EU

Germany's security strategy - unambiguity towards Russia; vagueness towards China

Date: June 18, 2023.
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The 2006 FIFA World Cup in Germany was the first significant manifestations of strong German national sentiment after World War II.

The Germans proudly unfurled their national black-red-gold flags across the country without the burden of debt created by some previous generations, and celebrated football, which they had dominated for decades.

We need to remember this, because Germany published its first comprehensive National Security Strategy last week. It symbolically closed the era of post-WW2 scrupulousness, and made its long-standing significant role in global security frameworks official.

The very fact that Germany has formulated a National Security Strategy is a first-class global event.

Its content corresponds to this form: it positions Germany as an actor willing, and having the resources, to participate in the global top stream of political and security affairs.

Olaf Scholz's government planned the drafting of this document in its coalition agreement in 2021, and thus made a significant shift from Angela Merkel's 16-year rule.

This is also about the Chancellor's strategic courage, which his conservative predecessor did not show, despite the personal influence and charisma she enjoyed globally for years.

Doubts about Russia have been removed

Although this Strategy is part of Scholz's government programme, the Russian aggression against Ukraine and the sudden development of the German attitude towards the conflicts in its immediate surroundings accelerated it.

Symbolically, the Government's document has a photograph of a destroyed Ukrainian town on the second page with the flag of Ukraine as a symbol of victory and recovery.

I emphasise all the events to make clear how starkly the security environment has changed for Germany in the past one and a half years”, said Chancellor Scholz as he presented the Strategy.

His coalition partner and Minister of Foreign Affairs, Annalena Baerbock, added that everyone had to learn with the brutal war of aggression of Russia against Ukraine that freedom and peace do not fall from the sky”.

The strategy should have finally removed doubts about Germany's attitude towards Russia and its aggression against Ukraine, particularly in terms of Berlin's treatment of the Kremlin in the post-war period.

Long after the start of the Russian invasion, Scholz's government gave reasons to be considered as one (along with France) of the Western actors with the most favourable attitude towards the Kremlin, and an advocate of a post-war compromise.

However, in the meantime, Berlin has become one of the leaders within the bloc of allies in sending military aid to Ukraine by almost tripling this year's aid compared to the support in 2022, from around 2 billion to 5.4 billion, with an obligation to send military support to Ukraine worth 10.5 billion in the following years.

In the National Security Strategy, Germany labels Russia as "the biggest threat to peace and stability in the Euro-Atlantic area”, and thus agrees with the position held by NATO and the US.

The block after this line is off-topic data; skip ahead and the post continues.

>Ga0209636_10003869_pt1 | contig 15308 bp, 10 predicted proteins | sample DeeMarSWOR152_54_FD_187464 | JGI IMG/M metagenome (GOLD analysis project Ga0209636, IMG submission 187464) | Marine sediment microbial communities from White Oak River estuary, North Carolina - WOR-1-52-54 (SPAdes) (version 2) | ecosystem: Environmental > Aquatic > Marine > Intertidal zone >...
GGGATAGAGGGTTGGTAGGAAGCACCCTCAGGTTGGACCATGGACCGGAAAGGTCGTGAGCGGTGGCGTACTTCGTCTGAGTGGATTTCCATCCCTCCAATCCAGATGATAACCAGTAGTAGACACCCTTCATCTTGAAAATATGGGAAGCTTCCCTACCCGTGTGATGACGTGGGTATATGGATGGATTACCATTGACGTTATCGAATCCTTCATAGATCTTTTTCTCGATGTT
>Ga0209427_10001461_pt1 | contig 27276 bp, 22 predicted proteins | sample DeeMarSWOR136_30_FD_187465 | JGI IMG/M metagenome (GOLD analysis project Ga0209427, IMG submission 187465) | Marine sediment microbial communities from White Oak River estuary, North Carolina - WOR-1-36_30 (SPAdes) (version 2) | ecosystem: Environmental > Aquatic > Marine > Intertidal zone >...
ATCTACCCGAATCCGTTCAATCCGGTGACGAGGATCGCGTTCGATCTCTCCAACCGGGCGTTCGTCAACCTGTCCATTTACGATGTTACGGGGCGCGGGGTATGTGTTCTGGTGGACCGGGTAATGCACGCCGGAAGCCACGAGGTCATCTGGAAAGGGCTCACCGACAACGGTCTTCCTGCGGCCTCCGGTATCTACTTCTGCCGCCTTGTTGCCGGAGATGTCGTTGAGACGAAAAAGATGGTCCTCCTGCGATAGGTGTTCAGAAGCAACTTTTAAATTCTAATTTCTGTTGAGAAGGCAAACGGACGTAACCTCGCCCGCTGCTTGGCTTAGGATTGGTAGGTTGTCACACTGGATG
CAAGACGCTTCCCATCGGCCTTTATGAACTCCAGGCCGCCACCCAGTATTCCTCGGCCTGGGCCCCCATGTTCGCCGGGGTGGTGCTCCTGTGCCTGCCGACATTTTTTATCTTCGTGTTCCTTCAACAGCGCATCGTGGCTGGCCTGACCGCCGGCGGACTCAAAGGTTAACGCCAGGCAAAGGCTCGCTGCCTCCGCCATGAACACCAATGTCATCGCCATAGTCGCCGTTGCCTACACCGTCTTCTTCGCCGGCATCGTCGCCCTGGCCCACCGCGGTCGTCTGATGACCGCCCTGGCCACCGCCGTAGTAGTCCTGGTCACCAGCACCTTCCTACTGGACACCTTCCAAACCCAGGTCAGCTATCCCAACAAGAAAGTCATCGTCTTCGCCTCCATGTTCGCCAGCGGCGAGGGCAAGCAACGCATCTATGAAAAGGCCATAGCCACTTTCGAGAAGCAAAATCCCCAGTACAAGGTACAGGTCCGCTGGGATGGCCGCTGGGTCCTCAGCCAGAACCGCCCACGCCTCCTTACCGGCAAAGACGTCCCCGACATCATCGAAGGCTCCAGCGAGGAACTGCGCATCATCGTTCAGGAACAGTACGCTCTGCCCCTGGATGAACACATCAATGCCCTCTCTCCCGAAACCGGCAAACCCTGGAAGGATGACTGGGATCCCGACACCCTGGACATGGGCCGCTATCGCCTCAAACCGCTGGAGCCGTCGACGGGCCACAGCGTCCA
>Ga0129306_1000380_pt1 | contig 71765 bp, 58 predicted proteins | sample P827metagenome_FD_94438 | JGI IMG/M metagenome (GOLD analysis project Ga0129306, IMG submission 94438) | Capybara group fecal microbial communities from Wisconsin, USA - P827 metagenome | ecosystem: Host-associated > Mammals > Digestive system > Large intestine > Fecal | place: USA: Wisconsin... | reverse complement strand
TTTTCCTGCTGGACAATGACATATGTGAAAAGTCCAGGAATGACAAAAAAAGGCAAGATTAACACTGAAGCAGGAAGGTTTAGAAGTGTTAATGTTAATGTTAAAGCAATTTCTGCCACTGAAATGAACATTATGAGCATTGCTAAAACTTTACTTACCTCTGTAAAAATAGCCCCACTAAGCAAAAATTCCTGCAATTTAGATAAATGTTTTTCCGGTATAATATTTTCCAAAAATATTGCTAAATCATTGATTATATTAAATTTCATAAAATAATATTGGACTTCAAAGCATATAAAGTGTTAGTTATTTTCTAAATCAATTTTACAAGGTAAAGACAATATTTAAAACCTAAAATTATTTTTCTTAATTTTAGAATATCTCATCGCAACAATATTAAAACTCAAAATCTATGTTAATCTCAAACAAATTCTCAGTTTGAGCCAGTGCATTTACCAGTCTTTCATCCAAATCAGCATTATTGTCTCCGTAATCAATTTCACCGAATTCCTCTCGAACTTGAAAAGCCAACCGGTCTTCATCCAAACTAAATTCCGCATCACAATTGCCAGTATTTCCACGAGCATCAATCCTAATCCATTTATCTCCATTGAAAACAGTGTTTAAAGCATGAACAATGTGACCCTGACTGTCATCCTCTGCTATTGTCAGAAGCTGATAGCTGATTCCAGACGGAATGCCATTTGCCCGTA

Germany officially cancelled expectations that it could return to the position of the Kremlin's influential Western advocate, as it appeared during the first months of the Russian invasion.

Focus on the armed forces

Guided by the principle of "policy of integrated security", which extends throughout the entire Strategy, a special focus was on the position of the armed forces, their modernisation, but also their even greater role in the overall security and political framework.

The strategy adopts an  obligation to reach the standard of 2% of GDP for defence allocations, and, at the same time, highlights the ambition for the German armed forces to be part of the security leadership at the European and even global level.

The Federal Government will make the Bundeswehr one of the most effective conventional armed forces in Europe in the coming years, one that is able to respond and act rapidly at all times”, states the Strategy.

This is a visible step forward from the previous concept of building international power on the influence of economy and diplomacy. Extending it to military power is inevitable, with major security restructuring in Europe and the world.

Germany is realising that burgeoning trade ties and diplomacy alone dont provide security. Peace comes through strength”, says Roderick Kefferpütz from the Atlantic Council's Europe Centre.

China and economic interests

The National Security Strategy has not yet given a final answer to the German position towards China. It labels China with the usual “trinity": as "partner, competitor and systemic rival”.

At the same time, Germany believes that China remains a partner without whom many of the most pressing global challenges cannot be resolved”.

We will wait for a more detailed answer in the special German strategy towards China, expected next month, and probably with more specifics in Berlins position, no doubt in harmonisation with the positions of the Euro-Atlantic partners.

This will also be a point of conflict within the German government itself, bearing in mind the more flexible positions of Scholz's Social Democrats towards China and the harsher position advocated by the Greens.

The new Strategy primarily reflects German ambitions for consolidating leadership on European soil. It is also realistic that its relationship with China is more precisely defined in accordance with German economic interests.

In this respect, German interests will move within the framework of risk reduction in the functioning of supply chains, technological innovations and the management of natural resources as key fields where China represents a security challenge.

Source TA, Photo: Der Bundeskanzler Official Website